DEAR ABBY: My husband, "Ned," lost his mother suddenly at the age of 54. Her wishes were to be cremated and have her cremains scattered in the Arizona desert. It hasn't happened yet.
Her cremains started out on the bookcase headboard of our bed. I finally moved them to the living room in front of the fireplace. One day, I returned home from work and, once again, the cremains had been put back in our bedroom -- this time on the nightstand next to our bed.
Abby, our 10-year-old son was extremely close to his grandmother. They adored each other. To this day, he talks to the urn as if it is his grandmother. In addition, the cremains did not all fit into the urn, so a second box was sent along with the urn. With time, the box has separated and started to leak.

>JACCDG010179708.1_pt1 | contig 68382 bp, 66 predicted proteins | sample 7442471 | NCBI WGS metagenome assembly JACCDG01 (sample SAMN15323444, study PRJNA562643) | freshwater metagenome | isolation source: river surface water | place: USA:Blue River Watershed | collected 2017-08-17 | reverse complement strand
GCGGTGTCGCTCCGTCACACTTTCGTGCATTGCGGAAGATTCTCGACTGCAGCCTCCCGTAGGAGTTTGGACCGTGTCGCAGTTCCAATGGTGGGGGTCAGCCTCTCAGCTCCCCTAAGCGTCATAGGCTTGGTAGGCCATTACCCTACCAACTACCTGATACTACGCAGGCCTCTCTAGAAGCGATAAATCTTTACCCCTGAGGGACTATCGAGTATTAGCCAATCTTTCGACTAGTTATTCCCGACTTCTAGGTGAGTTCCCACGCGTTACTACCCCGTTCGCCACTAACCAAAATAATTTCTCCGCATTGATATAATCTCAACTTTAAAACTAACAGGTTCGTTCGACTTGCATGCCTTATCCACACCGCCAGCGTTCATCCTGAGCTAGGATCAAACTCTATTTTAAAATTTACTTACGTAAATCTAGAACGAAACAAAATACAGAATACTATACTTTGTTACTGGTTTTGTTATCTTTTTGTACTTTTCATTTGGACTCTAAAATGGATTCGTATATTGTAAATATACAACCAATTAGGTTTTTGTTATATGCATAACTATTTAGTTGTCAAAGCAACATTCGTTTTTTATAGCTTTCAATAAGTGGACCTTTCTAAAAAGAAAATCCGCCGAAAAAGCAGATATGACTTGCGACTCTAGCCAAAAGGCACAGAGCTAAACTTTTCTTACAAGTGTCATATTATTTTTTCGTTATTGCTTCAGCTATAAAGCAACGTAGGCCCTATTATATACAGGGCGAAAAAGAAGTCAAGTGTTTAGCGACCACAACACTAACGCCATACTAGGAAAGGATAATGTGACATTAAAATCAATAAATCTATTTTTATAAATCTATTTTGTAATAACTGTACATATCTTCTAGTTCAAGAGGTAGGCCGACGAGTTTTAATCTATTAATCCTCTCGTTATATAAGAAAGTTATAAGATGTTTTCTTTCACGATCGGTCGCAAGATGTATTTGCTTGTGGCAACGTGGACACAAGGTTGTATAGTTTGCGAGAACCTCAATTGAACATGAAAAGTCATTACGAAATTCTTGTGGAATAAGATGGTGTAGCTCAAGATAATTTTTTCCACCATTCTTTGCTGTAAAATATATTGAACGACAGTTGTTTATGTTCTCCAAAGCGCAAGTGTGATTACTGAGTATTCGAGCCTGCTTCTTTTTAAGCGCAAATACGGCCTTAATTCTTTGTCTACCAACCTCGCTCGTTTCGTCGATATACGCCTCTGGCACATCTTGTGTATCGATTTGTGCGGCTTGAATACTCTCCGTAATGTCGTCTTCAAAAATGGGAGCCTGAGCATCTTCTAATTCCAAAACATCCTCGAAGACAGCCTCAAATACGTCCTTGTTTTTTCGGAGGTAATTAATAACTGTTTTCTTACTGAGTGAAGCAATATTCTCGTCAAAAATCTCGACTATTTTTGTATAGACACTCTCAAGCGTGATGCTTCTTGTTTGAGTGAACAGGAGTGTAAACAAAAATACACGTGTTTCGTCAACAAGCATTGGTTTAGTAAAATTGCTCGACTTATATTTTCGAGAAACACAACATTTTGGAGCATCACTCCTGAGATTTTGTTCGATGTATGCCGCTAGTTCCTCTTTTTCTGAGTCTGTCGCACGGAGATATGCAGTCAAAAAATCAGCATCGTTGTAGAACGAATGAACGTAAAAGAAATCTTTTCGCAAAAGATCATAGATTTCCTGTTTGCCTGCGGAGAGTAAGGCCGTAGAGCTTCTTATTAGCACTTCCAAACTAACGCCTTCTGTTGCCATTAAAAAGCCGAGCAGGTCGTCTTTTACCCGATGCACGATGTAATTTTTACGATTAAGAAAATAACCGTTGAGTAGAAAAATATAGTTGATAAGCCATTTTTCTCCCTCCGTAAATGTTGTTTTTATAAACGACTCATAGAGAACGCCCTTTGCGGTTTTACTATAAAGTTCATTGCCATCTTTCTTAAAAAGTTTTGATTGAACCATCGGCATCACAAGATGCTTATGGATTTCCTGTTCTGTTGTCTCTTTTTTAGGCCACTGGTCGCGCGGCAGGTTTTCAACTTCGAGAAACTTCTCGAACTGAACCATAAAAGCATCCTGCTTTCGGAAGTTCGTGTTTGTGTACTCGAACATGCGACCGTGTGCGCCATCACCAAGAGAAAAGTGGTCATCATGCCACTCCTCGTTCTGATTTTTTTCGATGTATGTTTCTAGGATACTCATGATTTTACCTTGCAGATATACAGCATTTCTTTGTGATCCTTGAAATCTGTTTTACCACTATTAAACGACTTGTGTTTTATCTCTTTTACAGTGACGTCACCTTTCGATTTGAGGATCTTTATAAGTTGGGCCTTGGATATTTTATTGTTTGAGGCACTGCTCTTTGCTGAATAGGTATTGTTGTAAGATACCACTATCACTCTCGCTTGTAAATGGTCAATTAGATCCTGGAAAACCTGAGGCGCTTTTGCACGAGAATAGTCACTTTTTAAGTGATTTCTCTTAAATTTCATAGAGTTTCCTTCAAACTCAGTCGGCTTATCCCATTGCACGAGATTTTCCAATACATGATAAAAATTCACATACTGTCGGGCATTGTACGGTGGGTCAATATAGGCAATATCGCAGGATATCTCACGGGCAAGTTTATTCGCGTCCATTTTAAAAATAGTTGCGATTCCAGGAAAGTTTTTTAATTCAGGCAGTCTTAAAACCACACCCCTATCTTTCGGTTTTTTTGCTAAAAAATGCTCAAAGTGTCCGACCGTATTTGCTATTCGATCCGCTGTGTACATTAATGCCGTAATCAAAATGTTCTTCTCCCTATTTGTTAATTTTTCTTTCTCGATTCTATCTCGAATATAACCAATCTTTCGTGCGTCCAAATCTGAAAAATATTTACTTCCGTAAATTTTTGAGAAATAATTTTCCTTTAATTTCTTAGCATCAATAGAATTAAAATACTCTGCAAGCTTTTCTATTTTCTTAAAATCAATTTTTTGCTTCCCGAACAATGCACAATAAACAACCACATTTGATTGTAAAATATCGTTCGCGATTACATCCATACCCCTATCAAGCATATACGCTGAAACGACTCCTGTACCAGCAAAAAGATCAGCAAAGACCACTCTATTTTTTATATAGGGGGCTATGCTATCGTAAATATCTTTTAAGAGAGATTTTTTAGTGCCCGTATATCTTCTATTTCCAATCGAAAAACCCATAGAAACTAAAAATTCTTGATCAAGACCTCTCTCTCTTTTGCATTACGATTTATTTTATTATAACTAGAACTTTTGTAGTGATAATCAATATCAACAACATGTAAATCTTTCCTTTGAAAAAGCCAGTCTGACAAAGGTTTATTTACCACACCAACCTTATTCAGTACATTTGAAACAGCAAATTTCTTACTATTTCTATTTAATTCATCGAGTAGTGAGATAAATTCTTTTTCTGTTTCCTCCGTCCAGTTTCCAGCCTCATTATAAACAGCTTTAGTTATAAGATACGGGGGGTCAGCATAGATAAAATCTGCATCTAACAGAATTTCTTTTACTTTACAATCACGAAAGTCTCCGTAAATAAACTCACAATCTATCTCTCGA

I think it's unhealthy to continue to have the cremains in the house, and I also feel it's disrespectful to my mother-in-law. How can you be firm and loving at the same time? How should I bring this up without putting my foot in my mouth? -- WOEFUL IN INDIANA
DEAR WOEFUL: It appears your husband is having a difficult time letting go. I recommend you sweep up the cremains that have leaked out of the box and place them in a baggie. When your husband is in a relaxed, and hopefully receptive, mood give it to him and tell him that his mother had asked that her cremains be scattered in Arizona -- not the bedroom. If he can't bring himself to do that, perhaps he would compromise by agreeing to keep them elsewhere than your bedroom. Your having moved them should have been hint enough that their presence made you uncomfortable.
It is not unheard of for survivors to keep the cremains of loved ones with them -- and the subject has appeared before in my column. However, since it makes you uncomfortable, you should not have to sleep with his mother.